As a leader you have the power to influence motivation. The following guidelines (1) form the basic view of motivation. They will help guide you in your decision making process.

  • Allow the needs of your people to coincide with the needs of your organization. Nearly all people are influenced by the need for job security, promotion, raises, and approval of their peers, and leaders. They are also influenced by internal forces such as values morals, and ethics. Likewise, the organization needs good people in a wide variety of jobs. Ensure that your people are trained, encouraged, and provided the opportunity to advance. Ensure that the way you conduct business has the same values, moral, and ethic principles that you seek in your people. If you conduct business in a dishonest manner, your people will be dishonest to you, for that will be the kind of people that your organization attracts.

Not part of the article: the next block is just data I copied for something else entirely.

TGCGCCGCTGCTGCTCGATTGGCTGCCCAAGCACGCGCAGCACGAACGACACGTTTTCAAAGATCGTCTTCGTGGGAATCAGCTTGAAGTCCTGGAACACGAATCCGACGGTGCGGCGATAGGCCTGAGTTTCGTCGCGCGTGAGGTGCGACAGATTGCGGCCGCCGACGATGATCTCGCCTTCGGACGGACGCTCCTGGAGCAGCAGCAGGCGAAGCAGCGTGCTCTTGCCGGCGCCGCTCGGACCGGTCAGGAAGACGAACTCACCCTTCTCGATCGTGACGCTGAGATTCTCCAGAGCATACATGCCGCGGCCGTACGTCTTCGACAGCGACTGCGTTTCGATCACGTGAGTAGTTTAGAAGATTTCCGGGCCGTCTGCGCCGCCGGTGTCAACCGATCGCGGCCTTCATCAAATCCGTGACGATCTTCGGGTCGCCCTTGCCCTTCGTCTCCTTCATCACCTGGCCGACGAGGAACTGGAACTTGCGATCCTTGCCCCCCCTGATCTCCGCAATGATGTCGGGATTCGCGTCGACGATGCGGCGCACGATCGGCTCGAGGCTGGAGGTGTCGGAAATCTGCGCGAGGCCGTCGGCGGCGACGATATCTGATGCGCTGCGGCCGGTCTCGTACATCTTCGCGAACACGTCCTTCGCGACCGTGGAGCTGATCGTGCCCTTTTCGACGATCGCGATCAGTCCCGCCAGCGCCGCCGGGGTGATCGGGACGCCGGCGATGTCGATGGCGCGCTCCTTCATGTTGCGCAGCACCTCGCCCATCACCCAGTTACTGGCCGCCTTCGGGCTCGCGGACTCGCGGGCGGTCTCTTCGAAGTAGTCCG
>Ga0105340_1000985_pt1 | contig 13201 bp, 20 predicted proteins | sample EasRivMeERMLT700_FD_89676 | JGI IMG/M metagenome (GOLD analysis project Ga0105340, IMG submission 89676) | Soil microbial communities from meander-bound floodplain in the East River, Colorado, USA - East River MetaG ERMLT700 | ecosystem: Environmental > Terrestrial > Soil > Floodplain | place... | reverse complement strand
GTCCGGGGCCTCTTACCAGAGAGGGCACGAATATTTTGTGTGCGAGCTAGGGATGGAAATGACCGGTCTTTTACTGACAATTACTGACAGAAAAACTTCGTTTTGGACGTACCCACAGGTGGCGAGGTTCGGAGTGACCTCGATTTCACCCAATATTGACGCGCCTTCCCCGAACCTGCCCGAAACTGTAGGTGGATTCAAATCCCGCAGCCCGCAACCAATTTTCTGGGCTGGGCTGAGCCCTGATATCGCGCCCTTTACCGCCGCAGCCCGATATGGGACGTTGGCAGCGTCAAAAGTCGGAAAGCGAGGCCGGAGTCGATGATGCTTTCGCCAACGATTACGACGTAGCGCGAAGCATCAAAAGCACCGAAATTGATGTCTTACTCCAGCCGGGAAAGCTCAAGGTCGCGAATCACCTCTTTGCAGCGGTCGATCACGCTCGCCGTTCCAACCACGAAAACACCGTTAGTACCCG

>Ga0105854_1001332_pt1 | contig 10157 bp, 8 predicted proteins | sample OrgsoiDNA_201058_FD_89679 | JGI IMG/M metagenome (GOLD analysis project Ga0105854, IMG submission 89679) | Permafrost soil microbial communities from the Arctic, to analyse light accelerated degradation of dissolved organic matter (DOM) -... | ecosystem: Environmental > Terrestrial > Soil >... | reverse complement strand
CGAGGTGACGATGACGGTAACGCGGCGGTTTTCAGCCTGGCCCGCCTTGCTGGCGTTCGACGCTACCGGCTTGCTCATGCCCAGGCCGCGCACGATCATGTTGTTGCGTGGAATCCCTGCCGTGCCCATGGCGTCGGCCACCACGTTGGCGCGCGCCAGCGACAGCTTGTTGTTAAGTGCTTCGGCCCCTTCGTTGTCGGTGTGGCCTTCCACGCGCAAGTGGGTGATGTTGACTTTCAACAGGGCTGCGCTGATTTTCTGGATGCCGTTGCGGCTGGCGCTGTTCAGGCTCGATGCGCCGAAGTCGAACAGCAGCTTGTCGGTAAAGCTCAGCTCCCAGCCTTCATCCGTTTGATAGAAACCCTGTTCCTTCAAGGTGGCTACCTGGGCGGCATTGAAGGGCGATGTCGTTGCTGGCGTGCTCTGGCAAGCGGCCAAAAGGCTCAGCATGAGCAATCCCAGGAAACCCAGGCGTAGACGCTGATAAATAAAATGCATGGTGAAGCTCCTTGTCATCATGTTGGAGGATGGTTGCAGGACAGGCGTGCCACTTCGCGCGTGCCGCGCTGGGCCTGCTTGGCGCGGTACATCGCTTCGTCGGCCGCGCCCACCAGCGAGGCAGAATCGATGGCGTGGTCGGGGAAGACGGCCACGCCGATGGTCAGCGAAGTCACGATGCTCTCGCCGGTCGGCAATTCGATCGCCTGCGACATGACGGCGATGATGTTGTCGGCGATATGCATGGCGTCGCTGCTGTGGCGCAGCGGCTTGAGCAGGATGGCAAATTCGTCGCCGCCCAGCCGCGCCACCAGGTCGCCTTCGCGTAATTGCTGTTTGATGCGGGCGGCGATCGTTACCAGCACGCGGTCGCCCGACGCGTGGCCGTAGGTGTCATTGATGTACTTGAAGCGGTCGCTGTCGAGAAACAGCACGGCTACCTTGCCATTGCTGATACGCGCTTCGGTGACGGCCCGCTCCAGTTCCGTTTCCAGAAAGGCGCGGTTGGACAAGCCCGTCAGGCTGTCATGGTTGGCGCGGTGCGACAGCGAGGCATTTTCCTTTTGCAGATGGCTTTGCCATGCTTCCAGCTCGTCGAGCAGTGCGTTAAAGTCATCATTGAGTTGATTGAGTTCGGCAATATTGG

• Reward good behavior. Although a certificate, letter, or a thank you may seem small, they can be powerful motivators. The reward should be specific and prompt. Do not say, "for doing a good job." Cite the specific action that made you believed it was a good job. In addition, help your people who are good. We all make mistakes or need help to achieve a particular goal.
  • Set the example. You must be the role model that you want your people to grow into.